Montpellier Jany. 28. 1825
I have recd. yours of the 23. inclosing a copy of the Bill sent to Mr. Cabell, but omitting the letter from him. Without that I can not estimate the reception such a measure will have in the Assembly. The grounds on which the Bill dissolves the Charter of the College, and disposes of its funds are captivating. But there will probably be a powerful opposition to it. The uncertain & scanty provision for the Exprofessors, the repugnance of the existing Seminaries, for the most part Presbyterian, to a legal superintendence, and perhaps that of the other Sects as having little chance at present of predominating in the new ones, seem to discourage expectation. Mr. Cabell however is a much better Judge of the Physiognomy of the Legislature than I can be. The Bill may have a good effect at least in leading the public attention to better views of the subject than have hitherto been taken. The enemies of the University will at the same time endeavour to trace the Bill to that source, and to turn whatever of unpopularity it may have against the Institution.
I am very sorry Mr. Gilmer will not accept the allotted place. All that I learn of Mr. Preston is favorable to him: But the more qualified he may be, the less is my hope, that he will devote himself to such a service. He is very rich in patrimonial prospects; and likely to yield to political temptations, with which his forensic pursuits will coincide. If wealth be a passion with him, it is at the Bar also that he can augment it, not in the University. These calculations may however be agreeably superseded by the expected information from Mr. Breckenridge. Should we be obliged to look elsewhere, no one occurs but my neighbour P. P. Barbour. His mind is a strong one, and very capable of expanding itself beyond the limits of technical Law. He has also of late turned his attention with good effect to political Economy, of which a proof was given in a very able speech on the tariff. In purity of character & habits of severe application he is surpassed by no one. He may not be without deficiencies in some of the more external accomplishments, but not in a forbidding degree, especially as his temper is amiable, & his deportment conciliating. I give this portrait, however without a hope, should the likeness be in no point objected to, that he would enter into the service of the University, or any other indeed that would remove him from his domestic Establishment which he has made very attractive. If a Judgship would not require that sacrifice, he would probably exchange for it his practice at the Bar.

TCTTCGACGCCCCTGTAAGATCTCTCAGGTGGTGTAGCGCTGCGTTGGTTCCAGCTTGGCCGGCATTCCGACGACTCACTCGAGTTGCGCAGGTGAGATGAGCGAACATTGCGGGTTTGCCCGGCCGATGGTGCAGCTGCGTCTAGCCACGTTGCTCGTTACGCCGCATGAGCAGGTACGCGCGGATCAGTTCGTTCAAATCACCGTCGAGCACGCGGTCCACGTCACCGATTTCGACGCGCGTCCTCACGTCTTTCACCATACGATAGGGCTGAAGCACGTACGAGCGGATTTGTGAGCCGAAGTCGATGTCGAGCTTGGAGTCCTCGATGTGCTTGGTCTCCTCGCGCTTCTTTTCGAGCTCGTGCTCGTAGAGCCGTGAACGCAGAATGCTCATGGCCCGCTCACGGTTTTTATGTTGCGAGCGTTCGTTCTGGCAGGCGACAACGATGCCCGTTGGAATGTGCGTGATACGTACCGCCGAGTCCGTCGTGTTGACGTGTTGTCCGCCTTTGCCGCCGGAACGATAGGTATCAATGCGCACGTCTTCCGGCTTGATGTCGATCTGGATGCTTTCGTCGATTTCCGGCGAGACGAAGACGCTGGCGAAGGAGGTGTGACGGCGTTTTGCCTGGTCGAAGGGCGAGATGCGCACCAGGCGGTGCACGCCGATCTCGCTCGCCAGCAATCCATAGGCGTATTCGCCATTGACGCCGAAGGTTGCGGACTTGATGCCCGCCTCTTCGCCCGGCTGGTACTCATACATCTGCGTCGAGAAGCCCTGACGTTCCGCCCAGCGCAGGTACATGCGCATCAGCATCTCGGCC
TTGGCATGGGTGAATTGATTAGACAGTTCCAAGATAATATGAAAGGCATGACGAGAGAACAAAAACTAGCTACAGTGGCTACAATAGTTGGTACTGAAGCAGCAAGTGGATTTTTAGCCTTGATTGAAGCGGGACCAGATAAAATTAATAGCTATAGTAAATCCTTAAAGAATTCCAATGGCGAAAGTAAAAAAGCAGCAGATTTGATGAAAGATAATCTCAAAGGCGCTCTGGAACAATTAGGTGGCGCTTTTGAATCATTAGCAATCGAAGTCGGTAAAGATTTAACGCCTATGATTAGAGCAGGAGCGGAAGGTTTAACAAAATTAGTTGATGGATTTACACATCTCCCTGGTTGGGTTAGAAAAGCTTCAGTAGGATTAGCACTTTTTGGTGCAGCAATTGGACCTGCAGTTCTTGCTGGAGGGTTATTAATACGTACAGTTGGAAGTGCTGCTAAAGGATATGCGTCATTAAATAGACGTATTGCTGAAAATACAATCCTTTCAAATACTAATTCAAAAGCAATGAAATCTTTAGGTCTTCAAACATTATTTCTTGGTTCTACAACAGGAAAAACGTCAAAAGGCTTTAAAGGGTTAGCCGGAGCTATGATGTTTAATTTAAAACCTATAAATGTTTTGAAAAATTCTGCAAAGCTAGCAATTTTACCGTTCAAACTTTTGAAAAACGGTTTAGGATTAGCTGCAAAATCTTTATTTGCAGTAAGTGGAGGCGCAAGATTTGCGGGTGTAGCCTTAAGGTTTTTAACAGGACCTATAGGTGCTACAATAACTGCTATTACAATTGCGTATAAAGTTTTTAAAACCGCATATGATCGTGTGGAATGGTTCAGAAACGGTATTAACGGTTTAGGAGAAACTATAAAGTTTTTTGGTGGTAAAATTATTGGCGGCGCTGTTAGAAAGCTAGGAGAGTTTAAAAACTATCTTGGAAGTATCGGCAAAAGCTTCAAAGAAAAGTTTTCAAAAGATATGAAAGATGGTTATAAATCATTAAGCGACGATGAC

The silence of Mr. Tucker admits a favorable construction The non-arrival of the foreign Professors begins to be alarming Affectionately Yours,
RC (MHi); draft (DLC).